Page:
“Okay,” I say, because I need to say something. “So, is this like a romantic thing, or . . . ?”
His head whips toward me. “What?”
I hold up the card. “You and Elizabeth?”
“Very funny.” He plucks it out of my hand, smiling.
“So, that’s a yes?”
It’s the strangest thing. I am not like this. I mean, I am around my family, but not around boys. I’ve never really joked around with a boy like this before. Not where I was the one making the jokes. I think I like it.
“We should look busy,” Reid says suddenly, glancing over his shoulder. I follow his gaze, catching Deborah’s eye.
She smiles and waves, and I feel my cheeks go warm.
Crap. Yeah. Job. Work.
“We can rearrange stuff in the baby section again,” Reid says.
“It’s kind of like . . .” He lowers his voice, glancing briefly at Deborah again. “There’s not always a lot to do here? I guess it depends on the day.”
I fall into step beside him, walking toward the baby section—which is essentially Pinterest come to life. The ceiling is draped with softly patterned pastel bunting, and there are hanging hot air balloon decorations (not for sale) and impossibly soft stuffed animals (for sale) and everything is organic.
Reid turns to me suddenly. “You’re not going to quit though, right?”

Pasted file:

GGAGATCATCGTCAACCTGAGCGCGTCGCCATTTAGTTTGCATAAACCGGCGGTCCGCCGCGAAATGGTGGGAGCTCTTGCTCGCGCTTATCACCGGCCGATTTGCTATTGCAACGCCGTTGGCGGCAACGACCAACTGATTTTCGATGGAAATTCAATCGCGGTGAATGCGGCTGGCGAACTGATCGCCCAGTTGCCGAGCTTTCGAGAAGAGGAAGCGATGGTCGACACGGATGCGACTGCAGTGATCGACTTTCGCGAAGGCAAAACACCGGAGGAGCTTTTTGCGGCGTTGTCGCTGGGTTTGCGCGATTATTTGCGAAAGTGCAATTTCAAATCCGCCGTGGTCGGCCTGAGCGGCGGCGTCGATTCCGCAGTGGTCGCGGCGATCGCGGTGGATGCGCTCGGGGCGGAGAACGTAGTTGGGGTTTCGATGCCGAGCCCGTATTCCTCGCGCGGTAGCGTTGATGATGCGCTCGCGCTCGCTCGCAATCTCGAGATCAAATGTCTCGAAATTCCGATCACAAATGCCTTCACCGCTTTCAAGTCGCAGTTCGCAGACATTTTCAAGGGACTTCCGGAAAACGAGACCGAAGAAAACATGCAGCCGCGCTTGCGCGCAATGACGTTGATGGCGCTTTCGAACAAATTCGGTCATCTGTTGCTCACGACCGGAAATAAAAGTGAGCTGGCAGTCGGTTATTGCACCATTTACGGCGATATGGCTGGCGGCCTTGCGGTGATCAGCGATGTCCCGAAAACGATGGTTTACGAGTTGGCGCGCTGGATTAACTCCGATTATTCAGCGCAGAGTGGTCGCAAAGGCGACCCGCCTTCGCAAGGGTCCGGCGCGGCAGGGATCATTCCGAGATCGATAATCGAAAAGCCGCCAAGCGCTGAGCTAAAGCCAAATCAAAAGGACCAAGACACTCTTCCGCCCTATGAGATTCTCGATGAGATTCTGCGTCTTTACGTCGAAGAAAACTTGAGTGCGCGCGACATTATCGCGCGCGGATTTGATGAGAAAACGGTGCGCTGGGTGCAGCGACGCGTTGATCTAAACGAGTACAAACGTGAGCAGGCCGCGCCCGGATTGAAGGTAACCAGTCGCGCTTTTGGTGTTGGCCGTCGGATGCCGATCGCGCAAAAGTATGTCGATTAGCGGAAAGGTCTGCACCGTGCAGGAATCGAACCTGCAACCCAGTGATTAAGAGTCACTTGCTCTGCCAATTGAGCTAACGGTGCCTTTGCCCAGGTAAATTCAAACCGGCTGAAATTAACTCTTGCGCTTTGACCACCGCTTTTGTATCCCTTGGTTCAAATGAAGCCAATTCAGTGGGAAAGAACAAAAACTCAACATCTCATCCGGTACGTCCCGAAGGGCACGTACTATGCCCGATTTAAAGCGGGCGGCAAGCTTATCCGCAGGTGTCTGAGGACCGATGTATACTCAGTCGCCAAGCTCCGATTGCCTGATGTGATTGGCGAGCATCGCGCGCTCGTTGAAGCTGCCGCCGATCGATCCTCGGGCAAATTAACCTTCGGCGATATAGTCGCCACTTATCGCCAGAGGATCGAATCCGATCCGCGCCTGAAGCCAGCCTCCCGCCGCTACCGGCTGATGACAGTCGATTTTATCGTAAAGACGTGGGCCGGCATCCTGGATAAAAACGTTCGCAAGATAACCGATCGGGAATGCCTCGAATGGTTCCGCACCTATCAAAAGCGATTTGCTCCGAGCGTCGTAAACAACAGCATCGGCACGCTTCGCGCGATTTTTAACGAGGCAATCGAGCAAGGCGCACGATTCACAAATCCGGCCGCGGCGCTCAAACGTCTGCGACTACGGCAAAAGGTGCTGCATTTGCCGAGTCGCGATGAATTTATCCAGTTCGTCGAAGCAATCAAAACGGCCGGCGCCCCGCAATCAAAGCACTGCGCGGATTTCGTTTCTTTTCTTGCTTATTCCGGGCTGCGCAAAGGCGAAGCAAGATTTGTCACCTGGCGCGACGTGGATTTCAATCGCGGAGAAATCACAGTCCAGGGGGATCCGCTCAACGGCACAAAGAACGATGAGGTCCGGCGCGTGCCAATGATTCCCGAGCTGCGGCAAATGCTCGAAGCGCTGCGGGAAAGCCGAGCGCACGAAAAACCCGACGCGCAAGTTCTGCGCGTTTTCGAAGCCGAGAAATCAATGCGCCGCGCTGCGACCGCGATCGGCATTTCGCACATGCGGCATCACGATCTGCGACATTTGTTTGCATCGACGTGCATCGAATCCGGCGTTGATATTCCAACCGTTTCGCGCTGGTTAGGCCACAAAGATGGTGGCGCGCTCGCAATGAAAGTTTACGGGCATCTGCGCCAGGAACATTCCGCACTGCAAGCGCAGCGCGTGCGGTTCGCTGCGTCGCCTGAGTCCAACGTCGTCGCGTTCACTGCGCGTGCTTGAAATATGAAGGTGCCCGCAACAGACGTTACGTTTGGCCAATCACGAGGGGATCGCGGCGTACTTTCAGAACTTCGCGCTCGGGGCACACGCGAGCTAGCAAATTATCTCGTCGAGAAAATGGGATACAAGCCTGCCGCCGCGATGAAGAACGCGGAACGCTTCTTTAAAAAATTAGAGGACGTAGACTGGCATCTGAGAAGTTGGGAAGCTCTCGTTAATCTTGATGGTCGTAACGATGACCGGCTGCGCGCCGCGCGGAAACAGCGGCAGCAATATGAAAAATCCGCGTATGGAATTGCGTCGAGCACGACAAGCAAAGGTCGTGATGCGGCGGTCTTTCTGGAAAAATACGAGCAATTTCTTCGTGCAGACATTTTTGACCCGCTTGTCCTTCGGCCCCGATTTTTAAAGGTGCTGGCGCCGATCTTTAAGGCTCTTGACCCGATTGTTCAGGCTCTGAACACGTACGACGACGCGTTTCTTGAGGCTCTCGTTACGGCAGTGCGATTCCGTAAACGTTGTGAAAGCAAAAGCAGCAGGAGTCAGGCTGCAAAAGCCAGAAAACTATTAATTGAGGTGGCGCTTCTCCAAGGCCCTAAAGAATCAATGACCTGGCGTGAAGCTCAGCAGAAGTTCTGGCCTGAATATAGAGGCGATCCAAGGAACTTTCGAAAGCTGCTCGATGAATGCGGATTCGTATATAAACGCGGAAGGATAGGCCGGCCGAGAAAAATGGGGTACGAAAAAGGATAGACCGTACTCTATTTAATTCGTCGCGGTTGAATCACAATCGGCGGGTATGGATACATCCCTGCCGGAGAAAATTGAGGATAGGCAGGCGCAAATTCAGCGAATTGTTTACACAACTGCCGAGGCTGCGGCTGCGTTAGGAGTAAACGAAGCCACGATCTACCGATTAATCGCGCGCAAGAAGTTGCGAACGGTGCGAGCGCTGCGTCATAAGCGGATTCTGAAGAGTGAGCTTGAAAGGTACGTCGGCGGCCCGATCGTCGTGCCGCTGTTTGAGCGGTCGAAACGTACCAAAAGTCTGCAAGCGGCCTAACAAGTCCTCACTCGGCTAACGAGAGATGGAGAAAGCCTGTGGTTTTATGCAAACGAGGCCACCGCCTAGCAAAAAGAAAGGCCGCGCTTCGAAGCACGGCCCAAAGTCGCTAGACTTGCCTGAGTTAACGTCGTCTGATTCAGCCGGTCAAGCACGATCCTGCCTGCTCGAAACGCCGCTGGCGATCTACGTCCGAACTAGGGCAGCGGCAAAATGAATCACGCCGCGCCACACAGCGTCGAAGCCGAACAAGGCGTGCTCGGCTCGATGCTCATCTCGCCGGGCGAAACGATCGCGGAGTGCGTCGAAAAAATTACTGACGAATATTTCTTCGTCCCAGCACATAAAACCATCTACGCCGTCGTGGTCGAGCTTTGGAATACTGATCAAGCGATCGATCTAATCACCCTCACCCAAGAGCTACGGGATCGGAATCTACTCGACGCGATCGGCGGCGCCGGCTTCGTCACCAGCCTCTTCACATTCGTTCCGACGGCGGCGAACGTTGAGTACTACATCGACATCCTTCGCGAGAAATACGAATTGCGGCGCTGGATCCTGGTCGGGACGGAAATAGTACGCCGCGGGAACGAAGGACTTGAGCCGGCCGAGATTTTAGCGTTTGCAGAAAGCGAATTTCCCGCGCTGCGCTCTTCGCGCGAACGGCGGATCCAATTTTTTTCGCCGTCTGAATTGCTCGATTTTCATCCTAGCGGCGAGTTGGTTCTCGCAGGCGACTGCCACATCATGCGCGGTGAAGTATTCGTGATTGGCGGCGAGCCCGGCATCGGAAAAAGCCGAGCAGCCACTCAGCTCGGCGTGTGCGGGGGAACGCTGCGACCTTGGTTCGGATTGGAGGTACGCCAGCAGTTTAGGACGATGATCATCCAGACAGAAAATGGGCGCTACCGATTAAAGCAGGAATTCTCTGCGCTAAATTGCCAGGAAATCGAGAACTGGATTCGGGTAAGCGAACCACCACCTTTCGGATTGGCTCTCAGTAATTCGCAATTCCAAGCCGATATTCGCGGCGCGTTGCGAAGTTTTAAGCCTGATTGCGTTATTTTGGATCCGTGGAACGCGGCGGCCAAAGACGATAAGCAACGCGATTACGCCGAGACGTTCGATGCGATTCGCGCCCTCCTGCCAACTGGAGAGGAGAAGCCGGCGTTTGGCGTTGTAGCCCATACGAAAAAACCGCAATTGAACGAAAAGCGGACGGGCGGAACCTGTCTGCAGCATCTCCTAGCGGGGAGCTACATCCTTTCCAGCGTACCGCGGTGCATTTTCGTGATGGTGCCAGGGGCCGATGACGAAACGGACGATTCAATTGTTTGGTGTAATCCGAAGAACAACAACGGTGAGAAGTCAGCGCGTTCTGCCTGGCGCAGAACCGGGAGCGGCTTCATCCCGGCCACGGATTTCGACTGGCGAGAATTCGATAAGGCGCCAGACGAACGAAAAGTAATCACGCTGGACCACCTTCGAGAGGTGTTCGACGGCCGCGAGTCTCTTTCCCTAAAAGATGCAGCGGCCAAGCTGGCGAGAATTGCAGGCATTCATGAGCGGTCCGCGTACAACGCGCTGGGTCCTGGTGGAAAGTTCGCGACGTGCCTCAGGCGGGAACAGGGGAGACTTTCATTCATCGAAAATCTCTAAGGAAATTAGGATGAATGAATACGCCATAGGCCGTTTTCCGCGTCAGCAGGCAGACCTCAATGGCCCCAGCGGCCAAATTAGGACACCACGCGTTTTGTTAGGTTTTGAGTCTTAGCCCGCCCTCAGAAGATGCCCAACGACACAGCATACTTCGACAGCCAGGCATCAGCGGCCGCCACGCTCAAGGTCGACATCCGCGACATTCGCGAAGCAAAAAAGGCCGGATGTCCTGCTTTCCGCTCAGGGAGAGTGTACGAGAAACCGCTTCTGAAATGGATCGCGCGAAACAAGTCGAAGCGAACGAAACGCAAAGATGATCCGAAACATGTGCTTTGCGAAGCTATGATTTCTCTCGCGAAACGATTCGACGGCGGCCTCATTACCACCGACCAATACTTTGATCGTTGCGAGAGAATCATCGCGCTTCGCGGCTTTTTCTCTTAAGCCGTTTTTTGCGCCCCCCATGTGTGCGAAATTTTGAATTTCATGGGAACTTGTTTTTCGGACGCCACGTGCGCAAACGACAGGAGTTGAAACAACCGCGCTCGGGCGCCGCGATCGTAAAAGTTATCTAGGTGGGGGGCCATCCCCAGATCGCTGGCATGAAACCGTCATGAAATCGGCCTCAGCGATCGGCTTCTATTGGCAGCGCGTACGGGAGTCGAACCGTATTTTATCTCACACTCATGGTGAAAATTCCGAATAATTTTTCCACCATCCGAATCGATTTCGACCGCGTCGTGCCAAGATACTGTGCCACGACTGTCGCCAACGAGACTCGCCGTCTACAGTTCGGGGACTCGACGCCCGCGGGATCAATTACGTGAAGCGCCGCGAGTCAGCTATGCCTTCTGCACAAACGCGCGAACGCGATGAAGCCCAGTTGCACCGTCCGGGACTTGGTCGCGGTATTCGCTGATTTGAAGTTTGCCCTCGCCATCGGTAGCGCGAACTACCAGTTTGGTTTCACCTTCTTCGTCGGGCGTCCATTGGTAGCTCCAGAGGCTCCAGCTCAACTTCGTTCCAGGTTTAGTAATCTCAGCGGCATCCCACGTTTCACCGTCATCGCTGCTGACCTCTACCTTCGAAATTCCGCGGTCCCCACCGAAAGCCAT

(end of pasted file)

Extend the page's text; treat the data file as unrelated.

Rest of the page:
“I shouldn’t have said anything.”
“About there not being a lot of work to do here?”
He bites his lip.
“I love not doing work,” I assure him. And it’s true. Not doing much work is my favorite thing. And my other favorite things include: being around a lot of mason jars, rearranging table displays, and teasing geeky boys about their fondness for historical queens.
“Otherwise, I was going to have to bribe you with Mini Eggs,” he adds.
“Absolutely. Too late, though. That’s a shame.”
I give him a glare, and his dimple flickers, and hey. Looks like House Lannister Reid knows about jokes, after all.
Here’s the funny part: all the way home, I replay this conversation with Reid in my head. I don’t even realize I’m doing it until I arrive at my own doorstep.
Admittedly, this is the kind of thing a person might do while establishing her twenty-seventh crush. Hypothetically speaking.
But Reid isn’t a crush. I don’t know how to explain it, but a crush is a very particular thing for me. Like crush number eight: Sean of the Eyelashes. It was the second-to-last night of camp, the summer after eighth grade, and it was raining, so we were all watching Wet Hot American Summer in the Lodge. By coincidence (or fate. It felt like fate), Sean was sitting next to me. I found him massively cute: kind of short, with spiky dark hair and bright-blue eyes. And the eyelashes. At least 75 percent of Sean’s body weight was eyelashes. He was sitting in one of those folding nylon camp chairs, and at one point, he leaned toward me out of nowhere to say, “This movie rules.”
I agreed with this statement. And at the time, that felt cosmically significant.